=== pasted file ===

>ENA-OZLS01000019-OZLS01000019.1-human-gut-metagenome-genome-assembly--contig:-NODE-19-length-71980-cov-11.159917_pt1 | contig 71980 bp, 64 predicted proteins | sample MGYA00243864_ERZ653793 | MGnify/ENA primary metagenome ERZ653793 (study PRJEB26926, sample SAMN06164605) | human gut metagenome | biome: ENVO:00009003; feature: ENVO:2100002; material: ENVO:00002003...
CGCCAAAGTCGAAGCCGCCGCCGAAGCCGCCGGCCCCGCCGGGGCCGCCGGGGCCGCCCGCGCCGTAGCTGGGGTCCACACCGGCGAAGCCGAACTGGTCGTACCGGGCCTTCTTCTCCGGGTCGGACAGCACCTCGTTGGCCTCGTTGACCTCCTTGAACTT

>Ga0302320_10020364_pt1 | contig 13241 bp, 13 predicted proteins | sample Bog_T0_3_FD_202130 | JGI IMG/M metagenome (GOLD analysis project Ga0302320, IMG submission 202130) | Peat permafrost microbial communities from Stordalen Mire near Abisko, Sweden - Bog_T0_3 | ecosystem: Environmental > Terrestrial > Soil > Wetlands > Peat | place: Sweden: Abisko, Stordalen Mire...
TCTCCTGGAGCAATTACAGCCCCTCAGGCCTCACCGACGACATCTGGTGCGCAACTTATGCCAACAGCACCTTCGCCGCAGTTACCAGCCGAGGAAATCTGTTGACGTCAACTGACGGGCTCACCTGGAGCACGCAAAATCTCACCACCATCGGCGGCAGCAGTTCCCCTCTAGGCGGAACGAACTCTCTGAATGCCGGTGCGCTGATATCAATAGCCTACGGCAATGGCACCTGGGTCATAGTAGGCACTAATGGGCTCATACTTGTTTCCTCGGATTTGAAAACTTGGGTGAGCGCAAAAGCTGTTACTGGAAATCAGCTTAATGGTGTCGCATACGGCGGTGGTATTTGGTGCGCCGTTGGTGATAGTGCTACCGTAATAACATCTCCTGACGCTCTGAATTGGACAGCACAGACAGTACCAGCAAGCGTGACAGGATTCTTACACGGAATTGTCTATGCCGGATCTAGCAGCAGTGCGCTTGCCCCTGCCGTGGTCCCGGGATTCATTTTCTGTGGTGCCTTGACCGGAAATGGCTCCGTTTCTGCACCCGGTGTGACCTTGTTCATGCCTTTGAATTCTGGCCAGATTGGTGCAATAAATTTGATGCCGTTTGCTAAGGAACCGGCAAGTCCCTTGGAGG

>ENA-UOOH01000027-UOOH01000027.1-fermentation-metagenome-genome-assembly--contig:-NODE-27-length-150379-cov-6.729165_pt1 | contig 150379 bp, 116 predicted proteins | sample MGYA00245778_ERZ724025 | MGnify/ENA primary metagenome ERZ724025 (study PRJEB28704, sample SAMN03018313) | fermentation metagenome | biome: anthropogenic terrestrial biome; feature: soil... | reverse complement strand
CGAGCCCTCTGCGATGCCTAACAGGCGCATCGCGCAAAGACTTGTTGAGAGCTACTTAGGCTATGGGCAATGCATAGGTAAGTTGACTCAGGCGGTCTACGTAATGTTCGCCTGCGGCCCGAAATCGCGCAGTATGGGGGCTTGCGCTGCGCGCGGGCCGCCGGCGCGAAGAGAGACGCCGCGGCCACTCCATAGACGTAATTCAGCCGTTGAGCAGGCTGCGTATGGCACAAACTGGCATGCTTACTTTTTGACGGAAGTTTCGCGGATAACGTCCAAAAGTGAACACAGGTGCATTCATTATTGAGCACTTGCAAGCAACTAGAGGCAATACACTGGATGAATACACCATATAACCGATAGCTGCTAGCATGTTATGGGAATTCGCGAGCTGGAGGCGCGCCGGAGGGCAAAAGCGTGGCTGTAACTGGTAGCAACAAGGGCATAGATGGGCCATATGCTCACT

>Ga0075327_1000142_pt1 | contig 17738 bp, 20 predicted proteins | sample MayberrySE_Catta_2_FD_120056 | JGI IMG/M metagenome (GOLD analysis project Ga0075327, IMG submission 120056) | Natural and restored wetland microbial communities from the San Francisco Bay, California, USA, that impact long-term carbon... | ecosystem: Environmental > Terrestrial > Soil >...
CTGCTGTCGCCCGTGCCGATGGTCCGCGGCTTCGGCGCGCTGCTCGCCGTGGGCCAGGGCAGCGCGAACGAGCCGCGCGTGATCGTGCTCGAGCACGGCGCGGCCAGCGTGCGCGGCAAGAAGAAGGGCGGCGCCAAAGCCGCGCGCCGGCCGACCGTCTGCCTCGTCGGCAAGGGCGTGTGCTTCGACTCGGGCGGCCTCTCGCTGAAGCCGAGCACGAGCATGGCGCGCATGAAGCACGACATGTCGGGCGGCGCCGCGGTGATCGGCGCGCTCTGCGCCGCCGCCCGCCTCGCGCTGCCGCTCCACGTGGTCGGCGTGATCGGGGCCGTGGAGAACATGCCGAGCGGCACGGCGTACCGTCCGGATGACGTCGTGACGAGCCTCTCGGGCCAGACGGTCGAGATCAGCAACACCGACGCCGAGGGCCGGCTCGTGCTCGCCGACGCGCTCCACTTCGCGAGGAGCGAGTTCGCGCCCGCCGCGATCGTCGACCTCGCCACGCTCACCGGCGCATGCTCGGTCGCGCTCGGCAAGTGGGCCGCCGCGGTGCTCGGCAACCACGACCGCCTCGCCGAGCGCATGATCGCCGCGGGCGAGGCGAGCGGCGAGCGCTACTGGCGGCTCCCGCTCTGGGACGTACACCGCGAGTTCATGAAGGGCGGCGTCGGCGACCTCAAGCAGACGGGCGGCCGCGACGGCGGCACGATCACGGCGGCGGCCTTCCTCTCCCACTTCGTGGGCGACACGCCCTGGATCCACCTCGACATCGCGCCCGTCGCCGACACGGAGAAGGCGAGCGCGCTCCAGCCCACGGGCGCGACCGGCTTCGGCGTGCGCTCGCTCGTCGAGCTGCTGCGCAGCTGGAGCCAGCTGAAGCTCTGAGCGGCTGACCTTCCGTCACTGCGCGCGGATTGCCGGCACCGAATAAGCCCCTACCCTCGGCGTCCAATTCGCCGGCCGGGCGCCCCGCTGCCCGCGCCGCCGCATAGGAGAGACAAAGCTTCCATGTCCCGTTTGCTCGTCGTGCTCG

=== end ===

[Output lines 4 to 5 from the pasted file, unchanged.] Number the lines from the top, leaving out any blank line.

TCTCCTGGAGCAATTACAGCCCCTCAGGCCTCACCGACGACATCTGGTGCGCAACTTATGCCAACAGCACCTTCGCCGCAGTTACCAGCCGAGGAAATCTGTTGACGTCAACTGACGGGCTCACCTGGAGCACGCAAAATCTCACCACCATCGGCGGCAGCAGTTCCCCTCTAGGCGGAACGAACTCTCTGAATGCCGGTGCGCTGATATCAATAGCCTACGGCAATGGCACCTGGGTCATAGTAGGCACTAATGGGCTCATACTTGTTTCCTCGGATTTGAAAACTTGGGTGAGCGCAAAAGCTGTTACTGGAAATCAGCTTAATGGTGTCGCATACGGCGGTGGTATTTGGTGCGCCGTTGGTGATAGTGCTACCGTAATAACATCTCCTGACGCTCTGAATTGGACAGCACAGACAGTACCAGCAAGCGTGACAGGATTCTTACACGGAATTGTCTATGCCGGATCTAGCAGCAGTGCGCTTGCCCCTGCCGTGGTCCCGGGATTCATTTTCTGTGGTGCCTTGACCGGAAATGGCTCCGTTTCTGCACCCGGTGTGACCTTGTTCATGCCTTTGAATTCTGGCCAGATTGGTGCAATAAATTTGATGCCGTTTGCTAAGGAACCGGCAAGTCCCTTGGAGG

>ENA-UOOH01000027-UOOH01000027.1-fermentation-metagenome-genome-assembly--contig:-NODE-27-length-150379-cov-6.729165_pt1 | contig 150379 bp, 116 predicted proteins | sample MGYA00245778_ERZ724025 | MGnify/ENA primary metagenome ERZ724025 (study PRJEB28704, sample SAMN03018313) | fermentation metagenome | biome: anthropogenic terrestrial biome; feature: soil... | reverse complement strand